Buck Moon—From the Field Guide to Insects, by Mary Oliver

Eighty-eight thousand six-hundreddifferent species in North America. In the trees, the grasses around us. Maybe more, maybe several million on each acre of earth. This one as well as any other. Where you are standing at dusk. Where the moon appears to be climbing the eastern sky. Where the wind seems to be traveling through the trees, and the frogs are content in their black ponds or else why do they sing? Where you feel a power that is not you but flows into you like a river. Where you lie down and breathe the sweet honey of the grass and count the stars; where you fall asleep listening to the simple chords repeated, repeated. Where, resting, you feel the perfection, the rising, the happiness of their dark wings.

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Found this in a book of poems by Mary Oliver that I took out of the library last week when I was feeling blue. The volume is called Twelve Moons, which I liked for its witchy sound. And the poems are as witchy as Mary Oliver's poems ever are, which is to say--fairly witchy, in the most earthy, natural sense of the word.

I'm sitting at my kitchen table as I write this little blog post. It's my favorite place to sit in the whole house, in any house. We have a small kitchen but it's big enough, with two huge windows and a back door onto the yard. The windows have deep sills that I have crammed with houseplants in pots: a snake plant (Sansevieria trifasciata), with its sharp, shapely long leaves; a sprig of the huge begonia, stuck into black dirt, that broke off when I repotted it the other day; an African violet with tiny white flowers, a housewarming gift from my mother-in-law that I potted in a polished-ceramic pot that a former tenant left behind in the basement when they moved out. I have two cactuses and several cuttings from a rich purple Setcreasea pallida plant (Purple Heart) that I've had for years. I remember seeing it growing wild in Mexico last summer and feeling the thrill of recognition: I never knew where it came from! There's a paddle plant too, and a palm of some kind that I bought when it was only about 8 inches high and is now so tall and full it has to sit on the floor in a great big pot.

We have a small yard, also big enough. Through the windows, behind my houseplants, I can see the herb garden I'm growing in pots. Short and bushy oregano, tall and bouncy basil, fluffy dill stalks that were temporarily tamped down by last night's freak hail storm. As I looked out just now to describe it, I saw the lady cardinal on the fence, her beak bright orange as ever. She's one half of the cardinal couple that lives in the back of our yard somewhere. Joe identified them as a couple and as permanent residents, and now we love to spot them, probably because we're a couple too, recently married and still new to setting up a household this way.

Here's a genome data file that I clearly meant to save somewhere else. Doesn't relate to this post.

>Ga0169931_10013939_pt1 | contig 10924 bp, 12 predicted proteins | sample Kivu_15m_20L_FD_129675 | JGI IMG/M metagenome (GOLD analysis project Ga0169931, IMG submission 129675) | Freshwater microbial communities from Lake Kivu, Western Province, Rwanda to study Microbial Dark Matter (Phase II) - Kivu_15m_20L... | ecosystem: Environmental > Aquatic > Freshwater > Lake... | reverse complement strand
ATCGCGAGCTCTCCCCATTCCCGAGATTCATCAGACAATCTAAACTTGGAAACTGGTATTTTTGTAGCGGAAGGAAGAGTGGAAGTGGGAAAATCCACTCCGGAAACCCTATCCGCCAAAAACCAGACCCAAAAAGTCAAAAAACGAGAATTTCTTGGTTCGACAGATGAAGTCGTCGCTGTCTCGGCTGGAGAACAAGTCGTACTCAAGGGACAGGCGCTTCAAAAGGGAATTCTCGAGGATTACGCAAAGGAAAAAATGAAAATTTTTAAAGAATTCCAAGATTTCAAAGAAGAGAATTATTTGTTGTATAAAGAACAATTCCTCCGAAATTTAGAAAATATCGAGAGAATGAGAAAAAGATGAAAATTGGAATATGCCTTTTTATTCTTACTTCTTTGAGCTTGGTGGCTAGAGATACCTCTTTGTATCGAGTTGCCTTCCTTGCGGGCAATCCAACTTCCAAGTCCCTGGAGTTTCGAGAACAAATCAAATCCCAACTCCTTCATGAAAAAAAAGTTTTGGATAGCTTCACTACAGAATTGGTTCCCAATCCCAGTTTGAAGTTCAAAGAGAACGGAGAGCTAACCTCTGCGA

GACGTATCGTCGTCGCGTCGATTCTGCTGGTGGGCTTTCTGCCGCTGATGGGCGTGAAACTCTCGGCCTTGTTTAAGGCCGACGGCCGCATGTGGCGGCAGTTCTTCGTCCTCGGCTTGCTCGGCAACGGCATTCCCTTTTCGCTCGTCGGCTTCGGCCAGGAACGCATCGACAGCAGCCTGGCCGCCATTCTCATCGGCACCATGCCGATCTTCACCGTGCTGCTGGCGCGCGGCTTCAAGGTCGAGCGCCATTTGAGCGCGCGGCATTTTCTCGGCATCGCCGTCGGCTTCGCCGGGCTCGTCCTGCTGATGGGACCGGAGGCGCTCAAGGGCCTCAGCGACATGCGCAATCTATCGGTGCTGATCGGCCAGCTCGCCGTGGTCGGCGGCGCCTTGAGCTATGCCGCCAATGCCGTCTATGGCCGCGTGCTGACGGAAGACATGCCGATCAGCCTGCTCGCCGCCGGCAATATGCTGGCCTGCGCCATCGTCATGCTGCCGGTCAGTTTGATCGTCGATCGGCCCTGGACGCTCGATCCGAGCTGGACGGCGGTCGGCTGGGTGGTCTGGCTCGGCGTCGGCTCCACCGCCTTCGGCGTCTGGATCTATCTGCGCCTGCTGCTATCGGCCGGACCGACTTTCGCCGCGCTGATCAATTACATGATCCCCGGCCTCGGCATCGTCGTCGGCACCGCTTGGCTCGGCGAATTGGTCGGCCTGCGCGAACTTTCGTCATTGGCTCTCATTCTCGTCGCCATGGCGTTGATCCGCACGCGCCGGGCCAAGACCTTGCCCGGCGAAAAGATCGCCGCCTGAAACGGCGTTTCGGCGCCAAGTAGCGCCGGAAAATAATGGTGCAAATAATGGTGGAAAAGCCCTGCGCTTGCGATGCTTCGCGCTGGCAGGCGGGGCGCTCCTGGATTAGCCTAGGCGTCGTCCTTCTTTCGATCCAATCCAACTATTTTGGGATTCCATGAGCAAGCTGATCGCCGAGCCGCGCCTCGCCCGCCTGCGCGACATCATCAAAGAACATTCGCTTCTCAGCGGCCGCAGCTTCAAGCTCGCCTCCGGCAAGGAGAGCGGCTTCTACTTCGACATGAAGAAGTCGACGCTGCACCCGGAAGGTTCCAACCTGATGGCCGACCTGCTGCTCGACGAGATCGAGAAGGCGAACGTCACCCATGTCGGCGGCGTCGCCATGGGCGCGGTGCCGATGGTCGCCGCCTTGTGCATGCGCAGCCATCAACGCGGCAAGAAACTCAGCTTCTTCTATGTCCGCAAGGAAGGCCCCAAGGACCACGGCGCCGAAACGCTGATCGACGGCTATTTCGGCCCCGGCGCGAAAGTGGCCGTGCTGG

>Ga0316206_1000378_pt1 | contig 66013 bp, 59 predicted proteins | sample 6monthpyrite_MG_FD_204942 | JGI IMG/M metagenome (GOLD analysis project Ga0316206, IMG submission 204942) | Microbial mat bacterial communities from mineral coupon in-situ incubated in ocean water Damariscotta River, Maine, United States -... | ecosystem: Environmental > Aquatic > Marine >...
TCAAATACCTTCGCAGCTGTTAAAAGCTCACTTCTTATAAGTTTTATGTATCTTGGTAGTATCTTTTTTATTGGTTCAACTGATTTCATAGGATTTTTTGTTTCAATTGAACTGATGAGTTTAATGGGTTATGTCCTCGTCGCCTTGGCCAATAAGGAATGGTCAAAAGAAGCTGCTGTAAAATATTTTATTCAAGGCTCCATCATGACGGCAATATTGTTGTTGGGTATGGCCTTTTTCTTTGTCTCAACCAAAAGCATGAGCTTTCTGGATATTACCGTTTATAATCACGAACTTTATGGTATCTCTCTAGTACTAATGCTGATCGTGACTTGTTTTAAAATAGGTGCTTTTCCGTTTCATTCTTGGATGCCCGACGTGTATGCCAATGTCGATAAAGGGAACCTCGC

Dozens of tiny praying mantises were born out back a few weeks ago, and now one of them lives in this kitchen. Yesterday in the morning it was standing upside down on the ceiling, next to a ladybug--both good-luck insects. Later, I found a penny on the street, heads-up.

I get restless this time of year, as well as at any other time that I feel sad. I'm not sad right this moment though, just full of squirmy energy (and good luck, I guess). I want to go swimming in the secret swimming hole in the creek near here, but I hear it's too polluted to go in anymore. I want to put on my old sneakers and tramp through the woods or, like I did yesterday, walk five miles through the city, over broken sidewalks and ducking under kudzu and pricker bushes that no one's cut back. It's wild everywhere in July, even in the city. Especially in the city, because it's people-wild here too. Everyone is restless and no one wants to work. I think I'll try to finish my chores/jobs/tasks by early afternoon so I can go roaming around again, and see what I can see.

Tonight it's the full moon, the full buck moon--lowest full moon of the calendar year. I need to get drunk on wine, play my music loud, prowl around the streets. Break something, climb something, make something. There's a good place to swim in a state park outside of Philly; if I can wait till Friday, Joe will take me there, and we can pretend to be ten years old again, the age I return to every summer. I can let the power that is not me, flow into me like a river.